CHARLESTON, W.Va. -- It was no secret during the 2012 election that retiring Agriculture Commissioner Gus Douglass was not too keen about the possibility of then-Sen. Walt Helmick replacing him.
Douglass may be gone, but he's still bedeviling new Commissioner Helmick.
One of the first bills to come across Helmick's desk was from Embassy Suites for $8,023 for a reception back in November that was billed as a Celebration of Agriculture, but was really a retirement party for Douglass.
Helmick has refused to pay the bill -- it shows up on the auditor's website as "rejected, returning per agency request."
Helmick is miffed that the department staged the taxpayer-funded party, despite getting advice from the Ethics Commission that they could not use state funds, and after being turned down by the governor's office for contingency funds to hold the party. (The governor's office reportedly offered the use of the Culture Center for the event, but got a thanks-but-no-thanks.)
If Helmick sticks to his guns, Embassy Suites will probably have to go to the state Court of Claims to try to get payment. Of course, it's not like they'll go bankrupt: Since its opening, the Charleston hotel has done $9.06 million in business with the state, including $6.88 million paid by the Department of Education for various teacher training seminars.
Perhaps as befuddling as the abrupt firing of General Services Division Director David Oliverio was the meeting called of all General Services employees to notify them of Oliverio's departure.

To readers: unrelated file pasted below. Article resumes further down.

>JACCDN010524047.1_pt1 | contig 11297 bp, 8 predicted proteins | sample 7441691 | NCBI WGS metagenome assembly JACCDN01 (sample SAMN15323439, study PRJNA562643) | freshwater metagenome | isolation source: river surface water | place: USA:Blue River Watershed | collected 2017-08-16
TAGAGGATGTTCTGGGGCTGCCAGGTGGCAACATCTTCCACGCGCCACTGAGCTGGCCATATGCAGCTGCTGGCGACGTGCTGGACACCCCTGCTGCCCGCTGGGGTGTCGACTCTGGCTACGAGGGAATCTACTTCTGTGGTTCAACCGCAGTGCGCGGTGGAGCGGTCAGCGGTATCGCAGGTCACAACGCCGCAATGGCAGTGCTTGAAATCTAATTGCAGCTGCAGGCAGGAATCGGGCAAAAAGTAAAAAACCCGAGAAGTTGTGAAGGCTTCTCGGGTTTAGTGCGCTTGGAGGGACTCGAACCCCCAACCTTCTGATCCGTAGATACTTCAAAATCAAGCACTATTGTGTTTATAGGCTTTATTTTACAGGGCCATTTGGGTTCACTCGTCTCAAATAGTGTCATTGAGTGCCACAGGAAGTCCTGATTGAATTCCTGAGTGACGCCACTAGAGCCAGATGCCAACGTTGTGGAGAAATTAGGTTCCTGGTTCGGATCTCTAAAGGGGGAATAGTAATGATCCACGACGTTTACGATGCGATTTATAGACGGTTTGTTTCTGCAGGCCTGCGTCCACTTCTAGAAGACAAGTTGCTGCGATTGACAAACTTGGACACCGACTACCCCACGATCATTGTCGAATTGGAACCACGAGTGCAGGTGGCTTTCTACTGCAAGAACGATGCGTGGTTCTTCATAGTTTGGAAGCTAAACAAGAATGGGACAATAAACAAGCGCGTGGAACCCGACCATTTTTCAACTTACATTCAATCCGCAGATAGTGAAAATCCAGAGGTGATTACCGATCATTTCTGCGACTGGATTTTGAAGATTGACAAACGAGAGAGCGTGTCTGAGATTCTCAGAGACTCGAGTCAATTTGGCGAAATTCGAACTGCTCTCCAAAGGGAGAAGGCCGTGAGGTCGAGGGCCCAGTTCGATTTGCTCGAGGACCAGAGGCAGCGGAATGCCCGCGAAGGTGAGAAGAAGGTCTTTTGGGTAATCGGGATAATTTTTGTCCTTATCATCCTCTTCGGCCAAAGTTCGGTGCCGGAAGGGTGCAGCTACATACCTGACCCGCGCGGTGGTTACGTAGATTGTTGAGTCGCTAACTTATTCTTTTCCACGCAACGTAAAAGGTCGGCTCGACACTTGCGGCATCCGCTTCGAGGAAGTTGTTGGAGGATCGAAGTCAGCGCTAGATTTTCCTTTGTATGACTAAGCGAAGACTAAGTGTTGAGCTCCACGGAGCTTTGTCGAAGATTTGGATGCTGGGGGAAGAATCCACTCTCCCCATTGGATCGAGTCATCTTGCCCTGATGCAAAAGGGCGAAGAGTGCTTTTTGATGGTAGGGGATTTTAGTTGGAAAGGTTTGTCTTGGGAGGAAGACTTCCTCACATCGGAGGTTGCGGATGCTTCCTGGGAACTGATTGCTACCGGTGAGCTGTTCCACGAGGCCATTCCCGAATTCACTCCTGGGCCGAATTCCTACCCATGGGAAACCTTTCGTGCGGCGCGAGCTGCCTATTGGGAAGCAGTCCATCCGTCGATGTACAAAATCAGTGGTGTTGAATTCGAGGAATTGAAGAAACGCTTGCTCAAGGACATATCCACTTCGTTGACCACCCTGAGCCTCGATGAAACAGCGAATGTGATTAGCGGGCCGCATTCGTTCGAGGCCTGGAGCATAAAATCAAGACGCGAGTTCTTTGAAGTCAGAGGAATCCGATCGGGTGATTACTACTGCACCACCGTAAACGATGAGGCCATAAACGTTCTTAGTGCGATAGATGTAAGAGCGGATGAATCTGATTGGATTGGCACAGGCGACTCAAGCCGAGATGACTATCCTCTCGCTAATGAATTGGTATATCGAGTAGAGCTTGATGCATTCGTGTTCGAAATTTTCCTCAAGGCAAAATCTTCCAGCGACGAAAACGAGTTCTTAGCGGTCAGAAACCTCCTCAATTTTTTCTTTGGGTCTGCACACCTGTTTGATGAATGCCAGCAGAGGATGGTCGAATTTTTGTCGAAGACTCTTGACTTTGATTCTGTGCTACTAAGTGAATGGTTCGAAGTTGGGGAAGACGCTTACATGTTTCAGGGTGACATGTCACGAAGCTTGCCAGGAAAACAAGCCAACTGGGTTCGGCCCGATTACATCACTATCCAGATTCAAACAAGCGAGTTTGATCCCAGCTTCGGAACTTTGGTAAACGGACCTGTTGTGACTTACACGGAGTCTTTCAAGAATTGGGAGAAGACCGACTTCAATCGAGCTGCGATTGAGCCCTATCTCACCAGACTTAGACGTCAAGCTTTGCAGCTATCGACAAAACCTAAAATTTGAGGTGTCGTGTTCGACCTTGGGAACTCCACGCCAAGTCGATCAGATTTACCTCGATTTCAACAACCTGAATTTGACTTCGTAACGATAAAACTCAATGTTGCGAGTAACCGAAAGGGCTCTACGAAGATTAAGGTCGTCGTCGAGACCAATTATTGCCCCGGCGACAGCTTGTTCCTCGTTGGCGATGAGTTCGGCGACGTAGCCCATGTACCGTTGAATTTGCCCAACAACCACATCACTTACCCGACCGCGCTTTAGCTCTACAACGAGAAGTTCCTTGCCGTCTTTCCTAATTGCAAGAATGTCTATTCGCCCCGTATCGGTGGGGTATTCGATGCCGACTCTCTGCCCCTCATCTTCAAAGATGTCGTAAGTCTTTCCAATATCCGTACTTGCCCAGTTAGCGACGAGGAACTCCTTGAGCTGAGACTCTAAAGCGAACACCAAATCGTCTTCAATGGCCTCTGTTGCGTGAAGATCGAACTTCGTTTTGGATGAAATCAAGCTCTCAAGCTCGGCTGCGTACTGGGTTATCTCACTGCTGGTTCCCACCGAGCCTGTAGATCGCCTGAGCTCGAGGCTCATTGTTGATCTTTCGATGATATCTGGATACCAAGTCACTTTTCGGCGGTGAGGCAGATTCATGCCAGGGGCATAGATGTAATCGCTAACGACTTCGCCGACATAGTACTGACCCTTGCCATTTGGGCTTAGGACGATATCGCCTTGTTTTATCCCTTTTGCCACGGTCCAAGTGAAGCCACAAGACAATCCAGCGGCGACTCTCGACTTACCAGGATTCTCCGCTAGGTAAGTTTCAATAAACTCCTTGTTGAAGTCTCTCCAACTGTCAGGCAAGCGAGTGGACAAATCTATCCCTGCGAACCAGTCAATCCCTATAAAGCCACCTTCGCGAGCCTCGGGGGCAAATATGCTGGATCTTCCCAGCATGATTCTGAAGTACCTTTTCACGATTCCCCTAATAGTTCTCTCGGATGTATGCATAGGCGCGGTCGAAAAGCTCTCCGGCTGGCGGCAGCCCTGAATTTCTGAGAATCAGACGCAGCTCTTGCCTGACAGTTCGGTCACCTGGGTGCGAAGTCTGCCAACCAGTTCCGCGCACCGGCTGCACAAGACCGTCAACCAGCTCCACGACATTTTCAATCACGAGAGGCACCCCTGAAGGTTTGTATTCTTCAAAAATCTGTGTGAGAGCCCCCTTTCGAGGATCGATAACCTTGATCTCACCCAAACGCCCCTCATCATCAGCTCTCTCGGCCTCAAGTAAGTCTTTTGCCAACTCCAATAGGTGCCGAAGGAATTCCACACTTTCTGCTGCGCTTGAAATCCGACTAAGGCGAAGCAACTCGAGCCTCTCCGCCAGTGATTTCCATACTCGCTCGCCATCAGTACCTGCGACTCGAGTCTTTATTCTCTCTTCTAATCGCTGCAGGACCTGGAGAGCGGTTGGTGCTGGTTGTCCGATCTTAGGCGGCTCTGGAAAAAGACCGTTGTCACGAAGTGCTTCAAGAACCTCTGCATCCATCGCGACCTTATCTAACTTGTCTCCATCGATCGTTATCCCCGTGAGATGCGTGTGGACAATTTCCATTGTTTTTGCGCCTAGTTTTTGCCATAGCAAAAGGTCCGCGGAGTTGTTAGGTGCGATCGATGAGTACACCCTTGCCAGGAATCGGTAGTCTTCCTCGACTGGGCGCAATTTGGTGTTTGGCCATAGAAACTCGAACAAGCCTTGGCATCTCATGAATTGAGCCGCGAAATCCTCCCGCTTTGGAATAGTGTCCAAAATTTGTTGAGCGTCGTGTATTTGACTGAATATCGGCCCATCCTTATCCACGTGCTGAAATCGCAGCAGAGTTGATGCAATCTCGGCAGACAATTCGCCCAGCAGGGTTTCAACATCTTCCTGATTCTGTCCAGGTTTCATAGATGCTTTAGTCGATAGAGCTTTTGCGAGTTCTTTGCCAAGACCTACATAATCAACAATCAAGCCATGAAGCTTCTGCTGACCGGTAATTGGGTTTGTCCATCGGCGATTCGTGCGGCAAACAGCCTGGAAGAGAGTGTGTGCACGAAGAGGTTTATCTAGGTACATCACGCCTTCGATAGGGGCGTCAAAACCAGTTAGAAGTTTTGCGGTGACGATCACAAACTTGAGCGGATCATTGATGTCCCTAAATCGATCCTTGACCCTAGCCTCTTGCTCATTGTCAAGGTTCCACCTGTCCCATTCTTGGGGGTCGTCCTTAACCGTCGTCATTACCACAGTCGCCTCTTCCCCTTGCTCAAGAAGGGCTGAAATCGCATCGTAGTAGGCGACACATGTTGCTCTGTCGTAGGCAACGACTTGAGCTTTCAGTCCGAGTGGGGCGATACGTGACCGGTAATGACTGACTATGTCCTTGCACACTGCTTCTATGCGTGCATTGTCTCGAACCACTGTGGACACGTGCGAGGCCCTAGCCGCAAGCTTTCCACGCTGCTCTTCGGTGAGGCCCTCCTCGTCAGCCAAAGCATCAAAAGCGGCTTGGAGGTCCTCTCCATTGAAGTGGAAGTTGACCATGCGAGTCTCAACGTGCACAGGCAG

All 100-some GSD employees were called in to Charleston -- some from as far away as Weirton -- for what was described as a five- to seven-minute presentation by Administration Secretary Ross Taylor to say that Oliverio was out, that Taylor wanted GSD to "go in a different direction," and then saying he would not take questions.
Many participants thought it was a waste of work hours and mileage for the travel.
Deputy Secretary Cedric Greene is temporarily working out of Oliverio's office, but does not have the title of acting director.
Although much has been written about how Oliverio straightened out a division that had been hit by numerous scandals and made significant upgrades to a Capitol Complex whose buildings had been subjected to years of deferred maintenance, it should also be noted that, unlike his predecessors, Oliverio actually had a background in physical plant maintenance.
(Too often in the past, when a new governor took office, the position was a place to put whichever campaign supporter had the least discernable management skills.)
Shortly after Oliverio took over the position, the Capitol grounds were torn up with ditches to run lines from the chiller plant to the Capitol and other buildings on campus.